JEL: E5 E58 G2 N2
    Date: 2009–10
  6. By: Pierre-Richard Agénor; Koray Alper; Luiz Pereira da Silva
    Abstract: The business cycle effects of bank capital regulatory regimes are examined in a New Keynesian model with credit market imperfections and a cost channel of monetary policy. A key feature of the model is that bank capital increases incentives for banks to monitor borrowers, thereby reducing the probability of default. Basel I- and Basel II-type regulatory regimes are defined, and the model is calibrated for a middle-income country. Numerical simulations show that, depending on the elasticities that relate the repayment probability to its micro and macro determinants, and the elasticity of the risk weight (under Basel II) with respect to the repayment probability, Basel I may be more procyclical than Basel II in response to adverse supply and demand shocks.
    Date: 2009
  7. By: Hott, Christian (Swiss National Bank)
    Abstract: The willingness of banks to provide funding for real estate purchases depends on the creditworthiness of their borrowers. Beside other factors, the creditworthiness of borrowers depends on the development of real estate prices. Real estate prices, in turn, depend on the demand for homes which is influenced by the willingness of banks to provide funding for real estate purchases. In this paper I develop a theoretical model which describes and explains this circular relationship. Using this model, I show how different kinds of expectation formations can lead to fluctuations of real estate prices. Furthermore, I show that banks make above average profits in the upswing phase of the real estate cycle but suffer high losses when the market turns.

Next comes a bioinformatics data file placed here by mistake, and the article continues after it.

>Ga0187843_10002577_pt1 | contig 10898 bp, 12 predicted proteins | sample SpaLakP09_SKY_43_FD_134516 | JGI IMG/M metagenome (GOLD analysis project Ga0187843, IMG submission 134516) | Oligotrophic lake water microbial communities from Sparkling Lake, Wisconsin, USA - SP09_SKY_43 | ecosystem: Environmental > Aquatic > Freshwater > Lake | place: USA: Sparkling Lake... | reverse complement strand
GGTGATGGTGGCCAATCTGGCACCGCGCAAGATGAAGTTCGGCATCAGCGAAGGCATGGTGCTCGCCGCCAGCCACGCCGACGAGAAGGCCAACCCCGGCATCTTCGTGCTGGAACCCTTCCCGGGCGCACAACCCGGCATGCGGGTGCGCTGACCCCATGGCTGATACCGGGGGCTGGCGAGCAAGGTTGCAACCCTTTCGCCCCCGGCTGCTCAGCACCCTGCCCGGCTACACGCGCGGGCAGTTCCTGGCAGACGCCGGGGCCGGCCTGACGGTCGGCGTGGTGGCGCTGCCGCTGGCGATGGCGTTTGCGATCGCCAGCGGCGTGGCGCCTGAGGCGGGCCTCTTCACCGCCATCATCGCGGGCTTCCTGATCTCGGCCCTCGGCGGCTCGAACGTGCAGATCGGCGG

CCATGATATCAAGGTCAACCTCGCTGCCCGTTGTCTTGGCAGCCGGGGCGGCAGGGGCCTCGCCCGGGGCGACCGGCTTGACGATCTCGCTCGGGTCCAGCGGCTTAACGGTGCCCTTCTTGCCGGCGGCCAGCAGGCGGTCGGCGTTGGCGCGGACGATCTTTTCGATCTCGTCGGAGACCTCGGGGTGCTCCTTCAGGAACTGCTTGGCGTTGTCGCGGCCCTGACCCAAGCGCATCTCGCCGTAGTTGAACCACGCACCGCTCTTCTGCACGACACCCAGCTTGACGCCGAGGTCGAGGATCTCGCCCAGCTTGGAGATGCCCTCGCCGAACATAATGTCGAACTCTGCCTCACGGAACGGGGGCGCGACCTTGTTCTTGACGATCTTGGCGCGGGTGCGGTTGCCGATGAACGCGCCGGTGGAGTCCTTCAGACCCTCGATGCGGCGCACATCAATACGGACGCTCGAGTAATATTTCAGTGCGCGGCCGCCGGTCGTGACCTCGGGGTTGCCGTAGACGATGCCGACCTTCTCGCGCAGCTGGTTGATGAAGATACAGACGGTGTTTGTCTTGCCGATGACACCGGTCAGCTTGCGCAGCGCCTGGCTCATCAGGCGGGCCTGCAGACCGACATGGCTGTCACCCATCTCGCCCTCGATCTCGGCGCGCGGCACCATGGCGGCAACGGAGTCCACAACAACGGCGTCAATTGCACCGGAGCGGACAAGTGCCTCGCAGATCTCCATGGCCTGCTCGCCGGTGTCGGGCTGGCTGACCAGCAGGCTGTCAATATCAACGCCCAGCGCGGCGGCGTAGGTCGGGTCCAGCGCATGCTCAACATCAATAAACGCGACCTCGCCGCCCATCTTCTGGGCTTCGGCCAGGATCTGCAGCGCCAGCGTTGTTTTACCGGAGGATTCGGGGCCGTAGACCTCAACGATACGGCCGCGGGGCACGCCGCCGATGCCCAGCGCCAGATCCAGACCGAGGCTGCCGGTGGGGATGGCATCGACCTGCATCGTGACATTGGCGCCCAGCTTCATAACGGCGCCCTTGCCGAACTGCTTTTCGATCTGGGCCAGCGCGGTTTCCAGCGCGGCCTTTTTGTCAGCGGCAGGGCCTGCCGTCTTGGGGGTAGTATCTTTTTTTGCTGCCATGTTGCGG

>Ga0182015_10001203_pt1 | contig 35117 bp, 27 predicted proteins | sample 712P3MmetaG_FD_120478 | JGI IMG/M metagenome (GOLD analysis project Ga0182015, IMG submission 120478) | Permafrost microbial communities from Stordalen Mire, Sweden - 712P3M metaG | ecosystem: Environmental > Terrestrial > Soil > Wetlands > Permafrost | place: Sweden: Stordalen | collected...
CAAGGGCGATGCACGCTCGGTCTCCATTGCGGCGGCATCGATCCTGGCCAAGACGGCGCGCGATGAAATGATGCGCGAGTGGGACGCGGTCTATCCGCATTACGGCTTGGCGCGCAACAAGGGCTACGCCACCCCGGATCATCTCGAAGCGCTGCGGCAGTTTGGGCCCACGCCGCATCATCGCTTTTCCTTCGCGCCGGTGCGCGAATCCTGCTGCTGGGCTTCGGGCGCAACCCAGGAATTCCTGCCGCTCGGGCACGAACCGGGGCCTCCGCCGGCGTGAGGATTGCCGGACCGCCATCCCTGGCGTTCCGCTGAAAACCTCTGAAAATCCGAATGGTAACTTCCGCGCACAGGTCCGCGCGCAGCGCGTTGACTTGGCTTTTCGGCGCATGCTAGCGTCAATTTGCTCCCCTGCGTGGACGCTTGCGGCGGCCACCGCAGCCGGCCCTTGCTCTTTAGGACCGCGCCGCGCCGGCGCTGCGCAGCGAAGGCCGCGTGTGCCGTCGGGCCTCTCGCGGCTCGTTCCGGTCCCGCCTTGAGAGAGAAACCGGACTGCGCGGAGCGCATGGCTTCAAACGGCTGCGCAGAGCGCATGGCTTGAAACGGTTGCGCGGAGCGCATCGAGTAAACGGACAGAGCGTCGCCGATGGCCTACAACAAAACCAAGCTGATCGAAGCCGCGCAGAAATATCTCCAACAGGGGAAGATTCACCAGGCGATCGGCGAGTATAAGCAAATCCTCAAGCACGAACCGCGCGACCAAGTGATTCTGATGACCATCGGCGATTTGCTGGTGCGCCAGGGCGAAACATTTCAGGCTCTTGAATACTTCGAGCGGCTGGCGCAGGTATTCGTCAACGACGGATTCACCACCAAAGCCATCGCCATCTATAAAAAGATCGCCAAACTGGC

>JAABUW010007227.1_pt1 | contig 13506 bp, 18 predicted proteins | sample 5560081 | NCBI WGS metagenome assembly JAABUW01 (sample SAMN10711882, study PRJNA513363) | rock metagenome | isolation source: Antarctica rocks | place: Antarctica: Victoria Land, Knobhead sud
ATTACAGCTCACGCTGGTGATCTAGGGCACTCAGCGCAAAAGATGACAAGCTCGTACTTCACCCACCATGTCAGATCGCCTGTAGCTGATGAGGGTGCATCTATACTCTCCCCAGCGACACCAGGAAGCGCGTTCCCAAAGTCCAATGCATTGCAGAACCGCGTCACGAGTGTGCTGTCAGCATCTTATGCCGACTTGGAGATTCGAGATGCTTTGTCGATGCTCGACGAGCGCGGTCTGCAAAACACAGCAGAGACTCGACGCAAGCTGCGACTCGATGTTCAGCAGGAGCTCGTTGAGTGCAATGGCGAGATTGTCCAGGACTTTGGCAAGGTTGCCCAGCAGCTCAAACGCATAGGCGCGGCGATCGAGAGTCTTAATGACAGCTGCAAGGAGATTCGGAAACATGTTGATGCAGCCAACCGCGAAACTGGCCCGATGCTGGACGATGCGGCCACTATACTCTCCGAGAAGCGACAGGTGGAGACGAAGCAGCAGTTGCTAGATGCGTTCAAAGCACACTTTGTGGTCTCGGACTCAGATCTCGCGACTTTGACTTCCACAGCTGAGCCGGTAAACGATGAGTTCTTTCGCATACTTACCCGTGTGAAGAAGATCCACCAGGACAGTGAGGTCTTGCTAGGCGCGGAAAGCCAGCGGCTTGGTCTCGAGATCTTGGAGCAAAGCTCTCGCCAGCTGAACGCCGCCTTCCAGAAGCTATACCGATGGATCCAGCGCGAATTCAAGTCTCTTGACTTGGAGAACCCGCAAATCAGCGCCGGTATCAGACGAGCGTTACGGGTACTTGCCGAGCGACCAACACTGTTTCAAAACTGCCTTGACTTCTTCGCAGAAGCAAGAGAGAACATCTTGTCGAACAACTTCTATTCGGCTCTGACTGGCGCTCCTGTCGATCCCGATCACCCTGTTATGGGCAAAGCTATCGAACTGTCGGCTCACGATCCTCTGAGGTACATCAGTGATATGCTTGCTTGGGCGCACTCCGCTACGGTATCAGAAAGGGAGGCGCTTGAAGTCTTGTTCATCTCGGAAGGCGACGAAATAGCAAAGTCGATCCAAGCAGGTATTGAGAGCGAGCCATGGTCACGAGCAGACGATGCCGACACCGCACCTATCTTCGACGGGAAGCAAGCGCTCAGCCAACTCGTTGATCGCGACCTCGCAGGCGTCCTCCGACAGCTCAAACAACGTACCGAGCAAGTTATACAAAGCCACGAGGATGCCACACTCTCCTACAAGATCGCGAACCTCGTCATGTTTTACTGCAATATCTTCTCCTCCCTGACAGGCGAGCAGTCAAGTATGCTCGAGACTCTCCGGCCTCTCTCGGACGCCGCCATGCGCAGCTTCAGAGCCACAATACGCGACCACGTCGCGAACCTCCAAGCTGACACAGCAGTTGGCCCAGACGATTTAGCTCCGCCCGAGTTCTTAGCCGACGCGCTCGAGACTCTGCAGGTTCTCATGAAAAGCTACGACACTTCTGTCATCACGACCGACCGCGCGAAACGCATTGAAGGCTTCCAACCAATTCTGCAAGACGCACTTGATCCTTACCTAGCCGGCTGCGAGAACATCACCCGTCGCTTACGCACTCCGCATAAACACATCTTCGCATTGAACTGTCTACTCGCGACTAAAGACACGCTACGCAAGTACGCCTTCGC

Keywords: Credit Cycle; Real Estate Prices; Bubbles
    JEL: E51 G12 G21
    Date: 2009–09–01
  8. By: Lev Ratnovski; Rocco Huang
    Abstract: This paper explores factors behind Canadian banks' relative resilience in the ongoing credit turmoil. We identify two main causes: a higher share of depository funding (vs. wholesale funding) in liabilities, and a number of regulatory and structural factors in the Canadian market that reduced banks' incentives to take excessive risks. The robust predictive power of the depository funding ratio is confirmed in a multivariate analysis of the performance of 72 largest commercial banks in OECD countries during the turmoil.
    Keywords: Bank regulations , Banking crisis , Banking sector , Canada , Commercial banks , Cross country analysis , Depositories , Economic models , Financial stability , Monetary policy ,
    Date: 2009–07–20
  9. By: Gianni De Nicoló; John H. Boyd; Elena Loukoianova